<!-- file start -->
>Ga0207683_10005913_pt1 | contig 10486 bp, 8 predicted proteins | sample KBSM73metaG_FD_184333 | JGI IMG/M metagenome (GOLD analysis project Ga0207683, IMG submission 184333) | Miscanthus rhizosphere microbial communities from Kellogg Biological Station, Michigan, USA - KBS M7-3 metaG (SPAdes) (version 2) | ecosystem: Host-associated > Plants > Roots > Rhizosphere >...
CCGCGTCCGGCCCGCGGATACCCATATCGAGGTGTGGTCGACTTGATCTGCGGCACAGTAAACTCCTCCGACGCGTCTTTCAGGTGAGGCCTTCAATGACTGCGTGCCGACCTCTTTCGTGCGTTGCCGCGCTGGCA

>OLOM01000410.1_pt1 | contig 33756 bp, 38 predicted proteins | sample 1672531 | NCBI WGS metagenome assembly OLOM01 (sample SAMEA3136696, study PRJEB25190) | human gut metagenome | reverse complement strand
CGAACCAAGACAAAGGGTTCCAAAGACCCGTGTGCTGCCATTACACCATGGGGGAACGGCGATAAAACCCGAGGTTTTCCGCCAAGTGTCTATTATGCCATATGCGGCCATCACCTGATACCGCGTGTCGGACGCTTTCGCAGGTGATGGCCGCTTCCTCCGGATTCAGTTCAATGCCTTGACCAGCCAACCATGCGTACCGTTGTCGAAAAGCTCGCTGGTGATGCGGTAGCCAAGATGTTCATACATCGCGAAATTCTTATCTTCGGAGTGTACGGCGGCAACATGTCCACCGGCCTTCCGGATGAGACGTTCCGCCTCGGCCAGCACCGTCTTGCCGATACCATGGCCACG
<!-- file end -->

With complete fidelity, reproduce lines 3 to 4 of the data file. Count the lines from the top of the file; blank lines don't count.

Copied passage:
>OLOM01000410.1_pt1 | contig 33756 bp, 38 predicted proteins | sample 1672531 | NCBI WGS metagenome assembly OLOM01 (sample SAMEA3136696, study PRJEB25190) | human gut metagenome | reverse complement strand
CGAACCAAGACAAAGGGTTCCAAAGACCCGTGTGCTGCCATTACACCATGGGGGAACGGCGATAAAACCCGAGGTTTTCCGCCAAGTGTCTATTATGCCATATGCGGCCATCACCTGATACCGCGTGTCGGACGCTTTCGCAGGTGATGGCCGCTTCCTCCGGATTCAGTTCAATGCCTTGACCAGCCAACCATGCGTACCGTTGTCGAAAAGCTCGCTGGTGATGCGGTAGCCAAGATGTTCATACATCGCGAAATTCTTATCTTCGGAGTGTACGGCGGCAACATGTCCACCGGCCTTCCGGATGAGACGTTCCGCCTCGGCCAGCACCGTCTTGCCGATACCATGGCCACG